November 10, 2020
Double patterns could advance Android device security
Researchers have found that using multiple patterns to unlock an Android phone provides significantly more security than the current single-pattern method, and, in some cases, may be more secure than the four- and six-digit PIN unlocking method commonly used on Apple devices.
While Android users continue to be a large cross-section of mobile device users, there has not been a significant change in Android's pattern unlock authentication since initially deployed in 2008.
There have been various academic proposals to improve pattern locks, such as incorporating a password meter or expanding the 3 x 3 pattern grid to a 4 x 4 grid. However, these proposals require either a departure from the distinctly simple and popular pattern selection interface or the addition of interventions that may frustrate users.
To address these challenges, a research team led by Adam J. Aviv, associate professor of computer science at the George Washington University, suggests implementing double patterns, where a user selects two, concurrent unlock patterns that are entered one after the other and super-imposed on the same 3 x 3 grid.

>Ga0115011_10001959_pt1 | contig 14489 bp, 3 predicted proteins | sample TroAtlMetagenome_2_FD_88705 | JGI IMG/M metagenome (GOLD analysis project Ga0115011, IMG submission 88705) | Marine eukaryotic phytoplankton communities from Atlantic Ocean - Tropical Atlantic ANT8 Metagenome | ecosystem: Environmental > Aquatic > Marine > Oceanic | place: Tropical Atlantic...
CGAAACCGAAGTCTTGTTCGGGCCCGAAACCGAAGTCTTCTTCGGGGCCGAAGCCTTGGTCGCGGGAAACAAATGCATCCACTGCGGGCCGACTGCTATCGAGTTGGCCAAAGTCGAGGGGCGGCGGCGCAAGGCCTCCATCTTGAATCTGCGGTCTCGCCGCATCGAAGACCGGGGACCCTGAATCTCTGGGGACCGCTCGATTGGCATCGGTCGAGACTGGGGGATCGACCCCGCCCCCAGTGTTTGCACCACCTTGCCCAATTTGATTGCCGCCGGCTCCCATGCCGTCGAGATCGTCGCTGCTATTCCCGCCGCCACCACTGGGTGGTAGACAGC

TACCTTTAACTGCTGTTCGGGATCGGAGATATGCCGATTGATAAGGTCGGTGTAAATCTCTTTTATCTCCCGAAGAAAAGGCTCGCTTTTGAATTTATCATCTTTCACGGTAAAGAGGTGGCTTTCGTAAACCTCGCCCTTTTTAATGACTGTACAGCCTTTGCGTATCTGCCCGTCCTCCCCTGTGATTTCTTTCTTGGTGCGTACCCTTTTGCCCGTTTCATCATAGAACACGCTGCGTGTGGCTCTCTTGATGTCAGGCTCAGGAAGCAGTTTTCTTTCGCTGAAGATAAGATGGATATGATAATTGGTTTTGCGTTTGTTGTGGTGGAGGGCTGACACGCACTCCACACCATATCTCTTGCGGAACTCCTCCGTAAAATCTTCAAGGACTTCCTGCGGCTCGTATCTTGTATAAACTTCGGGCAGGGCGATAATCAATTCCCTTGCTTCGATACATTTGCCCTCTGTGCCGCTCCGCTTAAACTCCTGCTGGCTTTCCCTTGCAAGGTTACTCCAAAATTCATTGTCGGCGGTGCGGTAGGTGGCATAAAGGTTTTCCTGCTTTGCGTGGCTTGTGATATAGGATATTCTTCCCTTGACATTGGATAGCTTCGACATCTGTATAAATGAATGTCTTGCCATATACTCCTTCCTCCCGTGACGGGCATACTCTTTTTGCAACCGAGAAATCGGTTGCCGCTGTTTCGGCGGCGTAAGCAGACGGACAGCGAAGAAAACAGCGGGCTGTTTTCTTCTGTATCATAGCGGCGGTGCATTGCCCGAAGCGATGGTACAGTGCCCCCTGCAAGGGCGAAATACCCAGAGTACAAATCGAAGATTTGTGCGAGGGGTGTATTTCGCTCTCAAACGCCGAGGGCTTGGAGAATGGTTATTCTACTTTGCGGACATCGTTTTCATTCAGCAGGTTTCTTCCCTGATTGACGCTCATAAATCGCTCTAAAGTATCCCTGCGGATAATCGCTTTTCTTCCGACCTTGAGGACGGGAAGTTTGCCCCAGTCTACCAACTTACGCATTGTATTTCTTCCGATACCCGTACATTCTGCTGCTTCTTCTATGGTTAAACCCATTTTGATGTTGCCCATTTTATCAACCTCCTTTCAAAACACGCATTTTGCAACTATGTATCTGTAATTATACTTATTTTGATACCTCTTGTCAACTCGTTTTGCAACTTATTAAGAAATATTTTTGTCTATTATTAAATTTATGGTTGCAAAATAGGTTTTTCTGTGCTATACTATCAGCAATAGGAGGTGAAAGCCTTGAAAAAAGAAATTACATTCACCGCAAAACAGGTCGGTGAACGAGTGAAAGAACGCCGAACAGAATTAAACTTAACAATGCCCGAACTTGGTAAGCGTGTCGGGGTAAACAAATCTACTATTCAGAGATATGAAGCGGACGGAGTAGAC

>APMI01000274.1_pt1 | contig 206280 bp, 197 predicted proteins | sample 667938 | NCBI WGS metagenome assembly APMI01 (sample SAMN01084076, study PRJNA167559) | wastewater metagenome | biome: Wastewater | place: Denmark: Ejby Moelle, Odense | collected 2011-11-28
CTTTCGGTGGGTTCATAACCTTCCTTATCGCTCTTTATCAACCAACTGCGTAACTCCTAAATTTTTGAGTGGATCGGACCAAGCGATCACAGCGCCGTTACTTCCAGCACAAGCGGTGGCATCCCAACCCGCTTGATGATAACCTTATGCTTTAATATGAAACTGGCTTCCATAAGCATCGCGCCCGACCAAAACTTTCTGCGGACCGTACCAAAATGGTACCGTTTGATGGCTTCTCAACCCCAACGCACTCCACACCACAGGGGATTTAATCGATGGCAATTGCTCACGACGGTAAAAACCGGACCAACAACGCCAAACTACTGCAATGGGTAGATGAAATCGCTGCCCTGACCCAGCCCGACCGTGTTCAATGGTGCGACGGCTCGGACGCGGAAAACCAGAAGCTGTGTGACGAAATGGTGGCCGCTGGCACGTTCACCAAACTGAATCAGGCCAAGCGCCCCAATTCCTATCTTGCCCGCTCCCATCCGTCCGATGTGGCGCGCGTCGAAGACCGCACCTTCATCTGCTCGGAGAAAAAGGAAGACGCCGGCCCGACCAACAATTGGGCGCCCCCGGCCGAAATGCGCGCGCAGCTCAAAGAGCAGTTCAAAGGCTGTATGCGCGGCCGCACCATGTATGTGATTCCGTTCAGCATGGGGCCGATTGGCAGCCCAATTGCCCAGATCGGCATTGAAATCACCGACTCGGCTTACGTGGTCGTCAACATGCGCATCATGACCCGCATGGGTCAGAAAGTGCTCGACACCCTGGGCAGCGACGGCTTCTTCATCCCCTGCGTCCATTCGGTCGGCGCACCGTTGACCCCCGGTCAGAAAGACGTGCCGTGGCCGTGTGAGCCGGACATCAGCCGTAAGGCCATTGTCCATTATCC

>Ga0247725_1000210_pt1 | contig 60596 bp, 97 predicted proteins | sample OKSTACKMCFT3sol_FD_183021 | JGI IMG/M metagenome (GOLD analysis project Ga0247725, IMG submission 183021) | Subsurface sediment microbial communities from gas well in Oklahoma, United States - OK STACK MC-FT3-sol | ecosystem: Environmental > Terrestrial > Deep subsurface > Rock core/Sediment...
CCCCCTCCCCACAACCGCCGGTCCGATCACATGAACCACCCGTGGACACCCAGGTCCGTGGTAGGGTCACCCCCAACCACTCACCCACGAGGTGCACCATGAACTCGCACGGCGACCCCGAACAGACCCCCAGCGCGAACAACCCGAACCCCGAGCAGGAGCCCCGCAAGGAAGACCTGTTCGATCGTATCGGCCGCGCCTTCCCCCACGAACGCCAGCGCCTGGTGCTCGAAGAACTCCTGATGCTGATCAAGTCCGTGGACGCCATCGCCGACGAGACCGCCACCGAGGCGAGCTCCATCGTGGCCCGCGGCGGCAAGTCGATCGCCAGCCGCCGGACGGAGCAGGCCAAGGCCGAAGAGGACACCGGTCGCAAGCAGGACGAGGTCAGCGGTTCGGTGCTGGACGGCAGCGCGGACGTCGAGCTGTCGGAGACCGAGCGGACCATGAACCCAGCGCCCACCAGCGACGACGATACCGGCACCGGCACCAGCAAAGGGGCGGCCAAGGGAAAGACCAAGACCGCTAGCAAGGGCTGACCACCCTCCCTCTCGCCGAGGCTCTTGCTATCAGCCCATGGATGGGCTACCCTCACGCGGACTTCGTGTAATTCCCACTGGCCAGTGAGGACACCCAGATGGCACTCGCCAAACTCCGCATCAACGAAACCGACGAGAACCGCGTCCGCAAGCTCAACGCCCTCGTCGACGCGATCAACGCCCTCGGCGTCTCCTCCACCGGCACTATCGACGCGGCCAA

The researchers conducted a survey of more than 600 mobile device users to evaluate the usability and security of double patterns. Participants selected a double pattern and answered questions about their experiences and perceptions. The researchers found:
Using a throttled attack model, where a limited number of guesses are allowed based on the device settings, double patterns significantly improve the security of pattern locks, and, in some cases, may be more secure than the four- and six-digit PIN unlocking method commonly used on Apple devices. The researchers note blocklists, which disallow "easy to guess" patterns, could also further improve security.
Requiring multiple pattern entries does not degrade the usability of double pattern unlocking; double pattern entry speeds were comparable to single pattern entry speeds and users were able to recall the double pattern as easily as the single pattern.
Participants reported positive sentiments, both in usability and perceived security, which would encourage adoption.
"Using two patterns to unlock an Android phone appears to provide a huge benefit for security with little to no impact on usability. Security-wise, double patterns are similar to other mobile authentication methods, like four- and six-digit PINs, and in many cases, double patterns were more secure. In fact, participants found double patterns so natural that many asked us when they are going to deployed by Google," says Adam J. Aviv, associate professor of computer science at the George Washington University.